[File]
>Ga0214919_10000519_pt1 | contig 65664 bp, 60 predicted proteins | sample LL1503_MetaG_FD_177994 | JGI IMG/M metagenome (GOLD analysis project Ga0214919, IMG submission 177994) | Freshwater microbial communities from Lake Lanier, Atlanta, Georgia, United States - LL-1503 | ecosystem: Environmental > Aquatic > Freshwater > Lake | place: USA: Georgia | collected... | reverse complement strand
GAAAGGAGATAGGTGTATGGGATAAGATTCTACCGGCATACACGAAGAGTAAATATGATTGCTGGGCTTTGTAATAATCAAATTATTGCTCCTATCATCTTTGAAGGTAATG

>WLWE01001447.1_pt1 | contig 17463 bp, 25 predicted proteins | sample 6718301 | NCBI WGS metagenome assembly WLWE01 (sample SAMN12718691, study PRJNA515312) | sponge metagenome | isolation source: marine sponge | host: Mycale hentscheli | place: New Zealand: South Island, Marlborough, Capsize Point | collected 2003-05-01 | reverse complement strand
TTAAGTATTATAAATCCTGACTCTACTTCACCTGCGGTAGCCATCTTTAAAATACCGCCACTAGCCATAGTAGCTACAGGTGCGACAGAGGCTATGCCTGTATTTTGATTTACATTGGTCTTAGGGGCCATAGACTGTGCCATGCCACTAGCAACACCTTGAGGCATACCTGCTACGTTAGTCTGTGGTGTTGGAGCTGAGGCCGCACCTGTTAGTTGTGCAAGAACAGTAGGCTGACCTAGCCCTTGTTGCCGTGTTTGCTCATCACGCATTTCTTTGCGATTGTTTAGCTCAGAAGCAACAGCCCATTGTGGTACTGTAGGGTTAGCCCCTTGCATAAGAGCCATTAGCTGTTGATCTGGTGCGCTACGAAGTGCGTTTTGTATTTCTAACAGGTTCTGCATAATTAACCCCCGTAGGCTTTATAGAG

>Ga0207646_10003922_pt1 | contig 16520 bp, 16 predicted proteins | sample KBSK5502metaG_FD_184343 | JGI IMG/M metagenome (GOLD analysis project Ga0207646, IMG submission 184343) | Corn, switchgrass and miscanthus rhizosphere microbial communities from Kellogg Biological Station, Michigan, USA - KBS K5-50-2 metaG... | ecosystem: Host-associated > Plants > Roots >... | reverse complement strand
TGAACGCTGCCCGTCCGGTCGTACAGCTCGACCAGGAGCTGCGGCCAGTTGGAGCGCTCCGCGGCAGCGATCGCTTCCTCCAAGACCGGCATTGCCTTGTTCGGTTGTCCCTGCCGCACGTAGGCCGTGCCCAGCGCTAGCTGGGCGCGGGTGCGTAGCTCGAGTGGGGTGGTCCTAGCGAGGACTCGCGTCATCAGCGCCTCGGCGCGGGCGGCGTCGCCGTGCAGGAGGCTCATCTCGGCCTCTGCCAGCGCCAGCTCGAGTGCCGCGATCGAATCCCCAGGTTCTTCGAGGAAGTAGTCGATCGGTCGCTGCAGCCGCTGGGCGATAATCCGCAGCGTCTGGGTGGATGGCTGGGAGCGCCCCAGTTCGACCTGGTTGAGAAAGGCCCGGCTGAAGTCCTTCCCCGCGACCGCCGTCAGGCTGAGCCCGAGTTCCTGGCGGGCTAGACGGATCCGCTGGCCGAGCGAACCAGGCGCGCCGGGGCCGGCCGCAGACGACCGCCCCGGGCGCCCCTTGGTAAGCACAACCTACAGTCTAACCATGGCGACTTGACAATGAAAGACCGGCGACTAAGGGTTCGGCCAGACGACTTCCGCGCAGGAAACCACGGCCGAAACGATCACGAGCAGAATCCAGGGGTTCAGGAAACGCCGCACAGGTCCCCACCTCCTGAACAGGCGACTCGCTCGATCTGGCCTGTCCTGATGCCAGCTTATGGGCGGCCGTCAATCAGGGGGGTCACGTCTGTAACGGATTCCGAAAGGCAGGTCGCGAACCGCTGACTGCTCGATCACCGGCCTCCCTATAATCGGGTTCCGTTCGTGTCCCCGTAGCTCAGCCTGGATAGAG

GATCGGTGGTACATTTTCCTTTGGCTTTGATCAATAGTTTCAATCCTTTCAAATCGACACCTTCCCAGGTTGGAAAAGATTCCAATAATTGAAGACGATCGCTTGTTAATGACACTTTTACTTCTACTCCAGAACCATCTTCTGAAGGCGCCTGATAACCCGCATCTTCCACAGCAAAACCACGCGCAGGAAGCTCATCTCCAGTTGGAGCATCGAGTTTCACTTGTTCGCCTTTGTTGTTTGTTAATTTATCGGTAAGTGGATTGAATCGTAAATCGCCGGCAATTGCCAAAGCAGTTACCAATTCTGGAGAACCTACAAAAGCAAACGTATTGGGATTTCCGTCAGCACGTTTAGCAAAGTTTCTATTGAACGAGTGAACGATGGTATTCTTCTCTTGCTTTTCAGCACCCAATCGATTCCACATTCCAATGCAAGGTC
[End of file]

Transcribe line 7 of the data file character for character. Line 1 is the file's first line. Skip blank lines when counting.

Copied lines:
GATCGGTGGTACATTTTCCTTTGGCTTTGATCAATAGTTTCAATCCTTTCAAATCGACACCTTCCCAGGTTGGAAAAGATTCCAATAATTGAAGACGATCGCTTGTTAATGACACTTTTACTTCTACTCCAGAACCATCTTCTGAAGGCGCCTGATAACCCGCATCTTCCACAGCAAAACCACGCGCAGGAAGCTCATCTCCAGTTGGAGCATCGAGTTTCACTTGTTCGCCTTTGTTGTTTGTTAATTTATCGGTAAGTGGATTGAATCGTAAATCGCCGGCAATTGCCAAAGCAGTTACCAATTCTGGAGAACCTACAAAAGCAAACGTATTGGGATTTCCGTCAGCACGTTTAGCAAAGTTTCTATTGAACGAGTGAACGATGGTATTCTTCTCTTGCTTTTCAGCACCCAATCGATTCCACATTCCAATGCAAGGTC